Certificate authority (CA) is an entity that issues digital certificates. A digital certificate certifies the ownership of a public key by the named subject of the certificate. This allows others (relying parties) to rely upon signatures or on assertions made about the private key that corresponds to the certified public key.
One particularly common use for certificate authorities is to sign certificates used in HTTPS, the secure browsing protocol for the World Wide Web.
Web browsers know how to trust HTTPS websites based on certificate authorities that come pre-installed in their software, such as:
- Let’s Encrypt
- Network Solutions
Certificate authorities are in this way being trusted by web browser creators to provide valid certificates. Therefore, a user should trust an HTTPS connection to a website if and only if all of the following are true:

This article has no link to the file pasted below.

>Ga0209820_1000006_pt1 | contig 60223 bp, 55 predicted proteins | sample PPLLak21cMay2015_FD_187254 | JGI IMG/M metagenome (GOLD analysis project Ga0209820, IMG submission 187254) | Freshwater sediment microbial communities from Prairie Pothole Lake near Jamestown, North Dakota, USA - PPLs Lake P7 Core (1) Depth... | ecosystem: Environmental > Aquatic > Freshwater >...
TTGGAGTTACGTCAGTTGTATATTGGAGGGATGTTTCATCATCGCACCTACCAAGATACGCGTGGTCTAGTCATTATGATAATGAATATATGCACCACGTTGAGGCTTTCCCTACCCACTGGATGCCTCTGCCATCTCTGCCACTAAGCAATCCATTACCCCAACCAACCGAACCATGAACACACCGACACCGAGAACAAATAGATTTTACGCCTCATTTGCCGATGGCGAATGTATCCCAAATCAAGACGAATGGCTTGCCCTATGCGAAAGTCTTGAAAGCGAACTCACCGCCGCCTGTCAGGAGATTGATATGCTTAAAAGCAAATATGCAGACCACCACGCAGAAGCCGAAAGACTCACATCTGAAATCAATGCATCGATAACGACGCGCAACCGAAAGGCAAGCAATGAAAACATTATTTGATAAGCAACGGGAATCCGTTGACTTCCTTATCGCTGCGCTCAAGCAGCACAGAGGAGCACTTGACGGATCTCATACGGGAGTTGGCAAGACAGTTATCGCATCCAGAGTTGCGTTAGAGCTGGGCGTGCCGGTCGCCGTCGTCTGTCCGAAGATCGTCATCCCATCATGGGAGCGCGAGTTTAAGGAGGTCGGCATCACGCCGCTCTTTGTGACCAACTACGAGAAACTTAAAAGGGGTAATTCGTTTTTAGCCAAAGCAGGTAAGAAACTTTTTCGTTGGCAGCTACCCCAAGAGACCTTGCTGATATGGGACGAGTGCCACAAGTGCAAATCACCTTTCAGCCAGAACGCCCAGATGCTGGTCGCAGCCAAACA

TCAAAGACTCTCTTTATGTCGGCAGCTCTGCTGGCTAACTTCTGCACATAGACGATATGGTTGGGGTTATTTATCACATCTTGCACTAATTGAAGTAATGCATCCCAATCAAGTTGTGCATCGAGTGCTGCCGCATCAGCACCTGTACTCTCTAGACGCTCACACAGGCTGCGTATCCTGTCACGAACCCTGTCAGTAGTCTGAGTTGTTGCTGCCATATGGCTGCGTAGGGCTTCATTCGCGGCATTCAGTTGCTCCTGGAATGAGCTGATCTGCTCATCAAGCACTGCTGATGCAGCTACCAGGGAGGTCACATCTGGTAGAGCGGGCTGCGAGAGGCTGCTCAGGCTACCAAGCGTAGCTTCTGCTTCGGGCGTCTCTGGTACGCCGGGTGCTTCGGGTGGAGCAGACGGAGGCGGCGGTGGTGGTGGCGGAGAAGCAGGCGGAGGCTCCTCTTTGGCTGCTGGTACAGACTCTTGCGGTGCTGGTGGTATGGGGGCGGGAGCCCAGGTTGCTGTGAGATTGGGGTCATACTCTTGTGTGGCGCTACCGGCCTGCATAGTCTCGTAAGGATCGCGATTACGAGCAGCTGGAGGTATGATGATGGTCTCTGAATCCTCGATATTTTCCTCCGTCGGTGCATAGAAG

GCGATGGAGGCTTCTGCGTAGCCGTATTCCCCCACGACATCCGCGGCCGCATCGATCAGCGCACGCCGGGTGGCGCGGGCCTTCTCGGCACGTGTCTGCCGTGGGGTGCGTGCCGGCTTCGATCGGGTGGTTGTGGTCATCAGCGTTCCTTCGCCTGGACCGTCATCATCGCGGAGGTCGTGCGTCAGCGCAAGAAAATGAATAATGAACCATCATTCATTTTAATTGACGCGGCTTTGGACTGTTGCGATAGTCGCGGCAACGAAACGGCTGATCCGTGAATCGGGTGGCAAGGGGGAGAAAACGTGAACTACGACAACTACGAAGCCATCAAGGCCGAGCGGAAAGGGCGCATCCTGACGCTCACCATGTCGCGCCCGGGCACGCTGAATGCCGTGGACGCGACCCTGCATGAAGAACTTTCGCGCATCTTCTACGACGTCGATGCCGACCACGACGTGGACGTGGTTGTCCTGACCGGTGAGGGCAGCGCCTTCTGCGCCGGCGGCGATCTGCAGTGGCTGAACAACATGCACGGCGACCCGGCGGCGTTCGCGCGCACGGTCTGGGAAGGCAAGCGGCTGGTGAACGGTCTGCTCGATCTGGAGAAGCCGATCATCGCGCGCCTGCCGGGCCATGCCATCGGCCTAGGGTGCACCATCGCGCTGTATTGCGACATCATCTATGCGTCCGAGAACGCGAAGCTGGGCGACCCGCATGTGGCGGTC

- The user trusts that the web browser software correctly implements HTTPS with correctly pre-installed certificate authorities.
- The user trusts the certificate authority to vouch only for legitimate websites.
- The website provides a valid certificate, which means it was signed by a trusted authority.
- The certificate correctly identifies the website (e.g., when the web browser visits https://webdiy.org – the received certificate is properly for WebDiY.org and not some other entity).
- The user trusts that the protocol’s encryption layer (SSL/TLS) is sufficiently secure against eavesdroppers.
A certificate authority acts as a trusted third party (TTP) — trusted both by the subject (owner) of the digital certificate and by the party relying upon the certificate. The format of these certificates is specified by the X.509 standard.
Certificate authorities are also responsible for maintaining up-to-date revocation information about certificates they have issued, indicating whether certificates are still valid.